The way in which good news from supposedly unfriendly countries in the LatAm region is ignored isn’t a new phenomenon, but the way in which the news today from Bolivia, that its 2013 GDP growth number at 6.78% represents a 25 year record,
was greeted by virtually zero coverage gave a classic example upon which we might chew. After all, here’s a country going great guns and expanding its economy rapidly but the world of serious people and their serious numbers seems wont to ignore the news.
Why is that so?
That’s the question that floated round this humble scribe’s head today, so after a while and a bit of data compilation this chart appeared, that shows one supposedly “friendly country” annual GDP growth (Peru) next to two supposedly “unfriendlies” (Bolivia and Ecuador) in the period since 2000.
As always, such datasets are going to be noisy (in fact, GDP figures themselves are approximates at best and liable to many revisions) but I put forward that the graph shows two main things:
A: The three countries’ development is roughly equal over time. That’s the big picture verdict, but they’re obviously not exact fits which brings us the main thing number two:
B: Aside a couple of punctual peak/trough moments, there are three periods that show differences worth mentioning. They’re marked on the chart as…
1) The period when Peru outstripped the other two in size of growth. From its timing, it fits with the price rises experienced by its two main exports of copper and gold, as well as the growth of free market policies in the country (under the Toledo and then the García governments).
2) The drops in GDP that resulted from the 2008 financial/U.S housing bubble/Lehman etc crisis were sharp, but Bolivia fared better than the other two. The best guess here is that exports of all types were badly hit, but as Bolivia’s main export and source of currency, natgas, was sold under long-term fixed price contracts it had a better buffer zone.
3) The last couple of years, which has seen decadence in Ecuador and Peru from higher levels, while Bolivia’s growth has accelerated. Both Ecuador’s and Peru’s growth rates are still laudable however, just less than previous years. Meanwhile, GDP growth really seems to be taking hold in Bolivia and a virtuous circle developing.
Therefore yes, there are differences in the story (and 10 or 12 lines is hardly comprehensive on any country, let alone three, so I’m painting in the broadest strokes here) but the question is, why do we the English language consuming business news audience rarely get to hear about the good things going on in Ecuador or Bolivia, but Peru gets all the poster-child-wonder-growth-new-modern-development-hooray-applause stories?
And yes, the best answer starts with the fact that Peru is deemed “friendly” by the North, it’s willing to trade and do deals with Western foreign direct investment (FDI), it promotes “market friendly” policies, it welcomes the arrival of overseas capital. Meanwhile, both Ecuador and Bolivia are known for their governments who on occasion (or even quite often) rail against the ‘capitalist empire’ give us the “go home imperialists” rhetoric, nationalize utilities or cut deals with Chinese capitals for large works or projects (and apologies for the overuse of speech marks there, kind of necessary this time).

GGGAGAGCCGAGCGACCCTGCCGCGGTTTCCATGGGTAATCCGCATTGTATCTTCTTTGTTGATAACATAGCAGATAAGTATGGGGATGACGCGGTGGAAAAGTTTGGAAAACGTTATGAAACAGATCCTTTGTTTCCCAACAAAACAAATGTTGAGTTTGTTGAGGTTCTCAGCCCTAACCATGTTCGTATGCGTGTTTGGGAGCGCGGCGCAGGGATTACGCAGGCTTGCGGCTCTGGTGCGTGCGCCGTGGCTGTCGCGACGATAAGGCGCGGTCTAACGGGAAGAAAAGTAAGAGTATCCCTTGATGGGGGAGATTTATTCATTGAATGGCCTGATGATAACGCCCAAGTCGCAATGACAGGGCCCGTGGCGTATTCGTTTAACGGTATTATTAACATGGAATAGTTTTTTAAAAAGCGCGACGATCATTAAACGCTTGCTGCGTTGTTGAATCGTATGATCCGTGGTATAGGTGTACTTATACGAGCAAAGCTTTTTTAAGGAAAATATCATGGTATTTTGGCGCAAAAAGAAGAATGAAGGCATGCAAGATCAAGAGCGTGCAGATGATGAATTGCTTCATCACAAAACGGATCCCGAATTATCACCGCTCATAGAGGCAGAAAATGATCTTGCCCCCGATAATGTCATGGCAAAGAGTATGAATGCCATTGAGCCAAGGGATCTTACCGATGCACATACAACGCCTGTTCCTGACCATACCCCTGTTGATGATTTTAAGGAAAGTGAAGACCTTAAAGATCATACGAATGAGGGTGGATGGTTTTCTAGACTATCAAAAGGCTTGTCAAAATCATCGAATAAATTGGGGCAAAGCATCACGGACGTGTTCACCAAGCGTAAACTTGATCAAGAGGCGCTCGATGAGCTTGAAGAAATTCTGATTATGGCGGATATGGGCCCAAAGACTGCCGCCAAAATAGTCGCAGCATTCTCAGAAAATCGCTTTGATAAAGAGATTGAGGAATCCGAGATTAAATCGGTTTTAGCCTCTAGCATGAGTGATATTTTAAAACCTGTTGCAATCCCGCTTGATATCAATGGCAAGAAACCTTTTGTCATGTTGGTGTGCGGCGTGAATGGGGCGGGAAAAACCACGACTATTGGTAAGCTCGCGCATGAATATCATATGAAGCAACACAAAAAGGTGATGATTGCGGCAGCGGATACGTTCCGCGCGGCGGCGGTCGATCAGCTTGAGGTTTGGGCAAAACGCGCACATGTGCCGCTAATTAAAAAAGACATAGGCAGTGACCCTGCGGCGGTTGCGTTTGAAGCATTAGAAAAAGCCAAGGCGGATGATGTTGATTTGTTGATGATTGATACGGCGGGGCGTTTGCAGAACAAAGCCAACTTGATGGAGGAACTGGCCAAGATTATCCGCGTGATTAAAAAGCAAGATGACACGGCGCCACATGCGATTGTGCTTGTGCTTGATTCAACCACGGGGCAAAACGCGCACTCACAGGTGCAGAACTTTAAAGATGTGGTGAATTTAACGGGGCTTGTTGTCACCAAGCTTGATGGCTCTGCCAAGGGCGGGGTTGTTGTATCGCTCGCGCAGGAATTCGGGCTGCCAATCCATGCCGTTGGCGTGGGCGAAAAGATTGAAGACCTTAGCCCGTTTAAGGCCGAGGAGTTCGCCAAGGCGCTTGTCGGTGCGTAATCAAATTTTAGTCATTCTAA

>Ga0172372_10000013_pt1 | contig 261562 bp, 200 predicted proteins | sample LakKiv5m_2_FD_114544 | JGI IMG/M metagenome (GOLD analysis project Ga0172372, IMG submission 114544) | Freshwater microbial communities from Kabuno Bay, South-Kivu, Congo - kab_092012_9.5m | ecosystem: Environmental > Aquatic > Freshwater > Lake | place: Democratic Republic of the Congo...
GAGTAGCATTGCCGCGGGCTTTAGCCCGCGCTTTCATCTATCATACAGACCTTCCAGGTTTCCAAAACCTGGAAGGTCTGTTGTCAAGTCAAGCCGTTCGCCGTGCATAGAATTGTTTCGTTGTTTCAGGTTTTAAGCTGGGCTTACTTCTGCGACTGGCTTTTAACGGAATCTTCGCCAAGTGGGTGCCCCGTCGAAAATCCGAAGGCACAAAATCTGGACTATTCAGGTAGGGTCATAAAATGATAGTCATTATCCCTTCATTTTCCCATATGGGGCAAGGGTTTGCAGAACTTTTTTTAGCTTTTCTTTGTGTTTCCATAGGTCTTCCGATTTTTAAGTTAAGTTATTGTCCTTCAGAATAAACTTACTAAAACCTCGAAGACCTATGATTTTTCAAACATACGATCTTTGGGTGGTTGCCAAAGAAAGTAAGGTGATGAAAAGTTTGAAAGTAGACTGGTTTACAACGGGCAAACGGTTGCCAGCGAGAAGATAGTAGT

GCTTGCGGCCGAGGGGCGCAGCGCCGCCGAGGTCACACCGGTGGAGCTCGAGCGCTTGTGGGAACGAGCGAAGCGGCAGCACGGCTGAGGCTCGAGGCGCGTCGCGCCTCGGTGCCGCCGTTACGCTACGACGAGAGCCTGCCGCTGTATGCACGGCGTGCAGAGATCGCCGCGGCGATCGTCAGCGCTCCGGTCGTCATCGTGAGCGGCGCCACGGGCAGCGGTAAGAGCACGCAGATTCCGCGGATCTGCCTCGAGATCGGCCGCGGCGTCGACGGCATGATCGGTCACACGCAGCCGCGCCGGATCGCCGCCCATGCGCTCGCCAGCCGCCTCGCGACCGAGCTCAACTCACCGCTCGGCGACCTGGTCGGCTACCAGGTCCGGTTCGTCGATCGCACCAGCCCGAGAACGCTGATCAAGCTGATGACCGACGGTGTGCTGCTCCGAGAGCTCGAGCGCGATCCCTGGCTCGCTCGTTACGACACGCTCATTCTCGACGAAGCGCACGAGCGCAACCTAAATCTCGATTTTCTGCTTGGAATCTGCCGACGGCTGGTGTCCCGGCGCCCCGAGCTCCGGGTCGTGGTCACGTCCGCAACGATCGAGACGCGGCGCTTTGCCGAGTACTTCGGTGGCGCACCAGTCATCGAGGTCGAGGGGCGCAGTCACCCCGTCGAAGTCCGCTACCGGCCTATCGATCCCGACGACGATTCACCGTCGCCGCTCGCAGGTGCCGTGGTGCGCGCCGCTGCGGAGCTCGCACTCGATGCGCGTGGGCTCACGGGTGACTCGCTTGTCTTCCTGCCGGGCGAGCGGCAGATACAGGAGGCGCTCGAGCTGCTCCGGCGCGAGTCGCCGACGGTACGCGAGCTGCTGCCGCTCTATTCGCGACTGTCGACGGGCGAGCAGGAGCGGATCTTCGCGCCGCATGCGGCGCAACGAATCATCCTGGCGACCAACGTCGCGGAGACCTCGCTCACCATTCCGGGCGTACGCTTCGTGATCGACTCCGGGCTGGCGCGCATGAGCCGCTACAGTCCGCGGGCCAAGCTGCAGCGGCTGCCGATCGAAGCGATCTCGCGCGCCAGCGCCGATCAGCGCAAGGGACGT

But this isn’t politics, this is GDP! It’s about the opportunity to hear about a growth story and enjoy or share the news of success of a new thrusting economy, is it? After all what we’re looking at is GDP growth, a measure of the country’s well-being. It doesn’t matter if FDI is there and making big money, if GDP goes up it means the country is doing better by and for itself and its people, that’s what’s being measured here. Which brings me back to my original question and the way in which biz and economics media studiously ignores the good macro news that comes from the deemed unfriendlies: Why is that so? For me, when it all gets boiled right down the only real answer is that the English speaking media is catering to its audience and that audience doesn’t give a flying fig about Bolivia or Ecuador or whether those countries’ inhabitants are doing well or badly, because they can’t make a profit off their backs. Whereas Peru is a hot topic because it’s Open For Business and a land of opportunity, not only for Peruvians but for new cash coming in and making its own wedge. Plaudits in the business press for Peru aren’t there to congratulate the country, they’re published to open the greed glands of its consumers. While the flipside is that Bolivia and Ecuador don’t get the happyfeely coverage because there’s nothing in it for the foreign audience as long as those commie bedwetters refuse to give us gringos the chance to make coin and bring it back home.
In short, the news is being generated for the self-interest of self-centred human beings. And that’s capitalism for you.